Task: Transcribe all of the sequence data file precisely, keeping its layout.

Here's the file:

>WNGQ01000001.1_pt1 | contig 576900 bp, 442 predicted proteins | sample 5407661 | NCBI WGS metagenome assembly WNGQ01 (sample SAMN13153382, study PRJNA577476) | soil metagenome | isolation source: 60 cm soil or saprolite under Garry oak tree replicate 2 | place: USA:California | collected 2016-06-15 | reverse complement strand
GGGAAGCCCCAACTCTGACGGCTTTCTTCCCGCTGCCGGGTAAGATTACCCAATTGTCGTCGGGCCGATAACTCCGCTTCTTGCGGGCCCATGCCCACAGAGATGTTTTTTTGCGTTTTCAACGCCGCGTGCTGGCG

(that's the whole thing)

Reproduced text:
>WNGQ01000001.1_pt1 | contig 576900 bp, 442 predicted proteins | sample 5407661 | NCBI WGS metagenome assembly WNGQ01 (sample SAMN13153382, study PRJNA577476) | soil metagenome | isolation source: 60 cm soil or saprolite under Garry oak tree replicate 2 | place: USA:California | collected 2016-06-15 | reverse complement strand
GGGAAGCCCCAACTCTGACGGCTTTCTTCCCGCTGCCGGGTAAGATTACCCAATTGTCGTCGGGCCGATAACTCCGCTTCTTGCGGGCCCATGCCCACAGAGATGTTTTTTTGCGTTTTCAACGCCGCGTGCTGGCG